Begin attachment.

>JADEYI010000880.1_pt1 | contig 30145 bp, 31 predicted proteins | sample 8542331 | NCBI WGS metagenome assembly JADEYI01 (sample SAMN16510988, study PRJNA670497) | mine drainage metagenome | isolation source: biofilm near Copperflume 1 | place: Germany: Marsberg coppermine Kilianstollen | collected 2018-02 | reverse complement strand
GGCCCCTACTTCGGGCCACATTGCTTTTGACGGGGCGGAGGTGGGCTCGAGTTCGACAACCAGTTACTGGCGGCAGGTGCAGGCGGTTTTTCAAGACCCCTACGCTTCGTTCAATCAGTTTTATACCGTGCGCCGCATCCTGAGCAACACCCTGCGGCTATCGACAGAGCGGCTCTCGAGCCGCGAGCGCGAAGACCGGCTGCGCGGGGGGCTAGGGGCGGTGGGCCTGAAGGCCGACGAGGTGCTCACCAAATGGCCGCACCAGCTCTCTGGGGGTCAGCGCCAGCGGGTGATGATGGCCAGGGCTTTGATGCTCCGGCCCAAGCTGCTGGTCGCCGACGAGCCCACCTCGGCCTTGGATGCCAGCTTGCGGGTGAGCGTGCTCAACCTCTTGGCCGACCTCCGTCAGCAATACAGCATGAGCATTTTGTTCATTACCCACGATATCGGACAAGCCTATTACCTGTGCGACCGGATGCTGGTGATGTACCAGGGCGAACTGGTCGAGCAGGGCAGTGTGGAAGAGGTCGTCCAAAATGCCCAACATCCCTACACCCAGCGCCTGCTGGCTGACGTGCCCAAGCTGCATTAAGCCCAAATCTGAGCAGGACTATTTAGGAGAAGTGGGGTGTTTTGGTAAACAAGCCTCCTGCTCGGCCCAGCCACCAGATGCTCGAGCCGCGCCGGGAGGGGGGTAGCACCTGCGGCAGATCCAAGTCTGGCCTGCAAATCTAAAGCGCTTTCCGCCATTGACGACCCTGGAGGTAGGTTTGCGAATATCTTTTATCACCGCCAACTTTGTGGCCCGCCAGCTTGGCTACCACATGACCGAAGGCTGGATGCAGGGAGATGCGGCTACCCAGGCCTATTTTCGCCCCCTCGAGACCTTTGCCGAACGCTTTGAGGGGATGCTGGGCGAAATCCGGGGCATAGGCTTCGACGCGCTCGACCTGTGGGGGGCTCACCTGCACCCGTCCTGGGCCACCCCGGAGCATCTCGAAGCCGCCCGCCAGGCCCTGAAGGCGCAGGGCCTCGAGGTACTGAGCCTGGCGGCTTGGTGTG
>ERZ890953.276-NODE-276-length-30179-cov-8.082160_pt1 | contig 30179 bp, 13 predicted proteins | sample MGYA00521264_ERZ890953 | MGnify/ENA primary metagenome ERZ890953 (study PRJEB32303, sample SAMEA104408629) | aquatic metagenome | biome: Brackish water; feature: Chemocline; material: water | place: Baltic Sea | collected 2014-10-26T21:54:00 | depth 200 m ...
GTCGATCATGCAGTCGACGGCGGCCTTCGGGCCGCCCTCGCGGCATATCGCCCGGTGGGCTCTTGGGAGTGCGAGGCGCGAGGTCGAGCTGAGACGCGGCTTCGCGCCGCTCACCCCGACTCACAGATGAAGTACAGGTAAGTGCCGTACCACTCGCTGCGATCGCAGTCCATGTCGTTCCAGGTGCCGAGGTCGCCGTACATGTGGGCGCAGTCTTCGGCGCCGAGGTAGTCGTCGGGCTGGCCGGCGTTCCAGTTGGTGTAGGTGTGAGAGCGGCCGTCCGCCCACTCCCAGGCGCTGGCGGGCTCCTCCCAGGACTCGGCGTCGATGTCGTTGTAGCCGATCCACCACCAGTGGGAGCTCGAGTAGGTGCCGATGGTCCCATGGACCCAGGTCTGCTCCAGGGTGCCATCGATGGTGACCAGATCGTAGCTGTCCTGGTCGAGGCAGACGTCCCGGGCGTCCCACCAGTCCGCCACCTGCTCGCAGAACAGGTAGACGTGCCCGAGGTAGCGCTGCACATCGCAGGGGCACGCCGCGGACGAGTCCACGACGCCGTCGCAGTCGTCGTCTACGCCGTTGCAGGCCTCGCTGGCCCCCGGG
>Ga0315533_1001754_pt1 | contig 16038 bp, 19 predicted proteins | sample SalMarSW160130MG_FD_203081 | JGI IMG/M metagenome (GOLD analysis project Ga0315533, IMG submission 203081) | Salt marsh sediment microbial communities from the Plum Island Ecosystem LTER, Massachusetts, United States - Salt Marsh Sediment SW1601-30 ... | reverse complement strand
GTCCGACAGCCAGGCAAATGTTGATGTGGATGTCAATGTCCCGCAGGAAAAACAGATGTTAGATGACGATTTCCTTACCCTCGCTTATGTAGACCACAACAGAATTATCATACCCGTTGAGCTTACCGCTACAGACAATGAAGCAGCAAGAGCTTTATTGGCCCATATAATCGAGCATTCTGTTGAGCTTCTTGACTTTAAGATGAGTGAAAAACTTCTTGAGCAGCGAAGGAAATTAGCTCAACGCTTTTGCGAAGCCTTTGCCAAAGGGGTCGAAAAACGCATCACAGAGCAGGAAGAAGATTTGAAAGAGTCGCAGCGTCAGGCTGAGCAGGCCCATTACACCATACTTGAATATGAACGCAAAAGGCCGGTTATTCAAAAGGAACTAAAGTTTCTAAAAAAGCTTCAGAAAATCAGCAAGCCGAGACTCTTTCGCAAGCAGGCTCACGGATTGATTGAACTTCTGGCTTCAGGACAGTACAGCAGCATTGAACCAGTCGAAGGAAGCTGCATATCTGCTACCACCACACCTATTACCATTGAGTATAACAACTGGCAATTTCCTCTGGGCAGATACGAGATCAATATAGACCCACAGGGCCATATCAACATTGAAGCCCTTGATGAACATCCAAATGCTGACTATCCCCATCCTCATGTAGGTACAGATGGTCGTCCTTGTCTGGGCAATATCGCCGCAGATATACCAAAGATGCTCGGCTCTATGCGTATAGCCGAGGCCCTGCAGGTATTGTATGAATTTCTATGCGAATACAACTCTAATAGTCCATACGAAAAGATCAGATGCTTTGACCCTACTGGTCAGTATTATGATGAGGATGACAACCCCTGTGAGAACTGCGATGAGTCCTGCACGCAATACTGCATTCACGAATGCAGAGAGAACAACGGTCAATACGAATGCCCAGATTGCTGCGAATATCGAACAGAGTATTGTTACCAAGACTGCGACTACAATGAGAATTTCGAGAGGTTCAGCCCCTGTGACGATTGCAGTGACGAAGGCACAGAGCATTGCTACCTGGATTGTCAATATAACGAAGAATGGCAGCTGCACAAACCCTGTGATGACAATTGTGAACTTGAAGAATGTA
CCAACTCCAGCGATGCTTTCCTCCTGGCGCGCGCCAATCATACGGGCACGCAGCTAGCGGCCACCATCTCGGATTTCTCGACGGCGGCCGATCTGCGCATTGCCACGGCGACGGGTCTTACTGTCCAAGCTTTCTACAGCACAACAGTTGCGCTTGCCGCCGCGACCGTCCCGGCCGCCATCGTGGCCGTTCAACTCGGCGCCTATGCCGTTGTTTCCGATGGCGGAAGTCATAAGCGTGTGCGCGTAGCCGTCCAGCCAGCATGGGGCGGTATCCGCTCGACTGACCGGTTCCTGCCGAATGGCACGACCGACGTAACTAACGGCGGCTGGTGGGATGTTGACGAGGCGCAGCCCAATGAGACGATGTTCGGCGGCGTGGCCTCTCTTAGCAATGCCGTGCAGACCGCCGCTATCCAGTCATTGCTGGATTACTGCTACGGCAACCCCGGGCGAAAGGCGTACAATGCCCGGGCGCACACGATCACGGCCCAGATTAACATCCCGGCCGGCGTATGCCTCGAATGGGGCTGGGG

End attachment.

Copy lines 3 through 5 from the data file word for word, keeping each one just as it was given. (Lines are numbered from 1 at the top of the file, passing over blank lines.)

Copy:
>ERZ890953.276-NODE-276-length-30179-cov-8.082160_pt1 | contig 30179 bp, 13 predicted proteins | sample MGYA00521264_ERZ890953 | MGnify/ENA primary metagenome ERZ890953 (study PRJEB32303, sample SAMEA104408629) | aquatic metagenome | biome: Brackish water; feature: Chemocline; material: water | place: Baltic Sea | collected 2014-10-26T21:54:00 | depth 200 m ...
GTCGATCATGCAGTCGACGGCGGCCTTCGGGCCGCCCTCGCGGCATATCGCCCGGTGGGCTCTTGGGAGTGCGAGGCGCGAGGTCGAGCTGAGACGCGGCTTCGCGCCGCTCACCCCGACTCACAGATGAAGTACAGGTAAGTGCCGTACCACTCGCTGCGATCGCAGTCCATGTCGTTCCAGGTGCCGAGGTCGCCGTACATGTGGGCGCAGTCTTCGGCGCCGAGGTAGTCGTCGGGCTGGCCGGCGTTCCAGTTGGTGTAGGTGTGAGAGCGGCCGTCCGCCCACTCCCAGGCGCTGGCGGGCTCCTCCCAGGACTCGGCGTCGATGTCGTTGTAGCCGATCCACCACCAGTGGGAGCTCGAGTAGGTGCCGATGGTCCCATGGACCCAGGTCTGCTCCAGGGTGCCATCGATGGTGACCAGATCGTAGCTGTCCTGGTCGAGGCAGACGTCCCGGGCGTCCCACCAGTCCGCCACCTGCTCGCAGAACAGGTAGACGTGCCCGAGGTAGCGCTGCACATCGCAGGGGCACGCCGCGGACGAGTCCACGACGCCGTCGCAGTCGTCGTCTACGCCGTTGCAGGCCTCGCTGGCCCCCGGG
>Ga0315533_1001754_pt1 | contig 16038 bp, 19 predicted proteins | sample SalMarSW160130MG_FD_203081 | JGI IMG/M metagenome (GOLD analysis project Ga0315533, IMG submission 203081) | Salt marsh sediment microbial communities from the Plum Island Ecosystem LTER, Massachusetts, United States - Salt Marsh Sediment SW1601-30 ... | reverse complement strand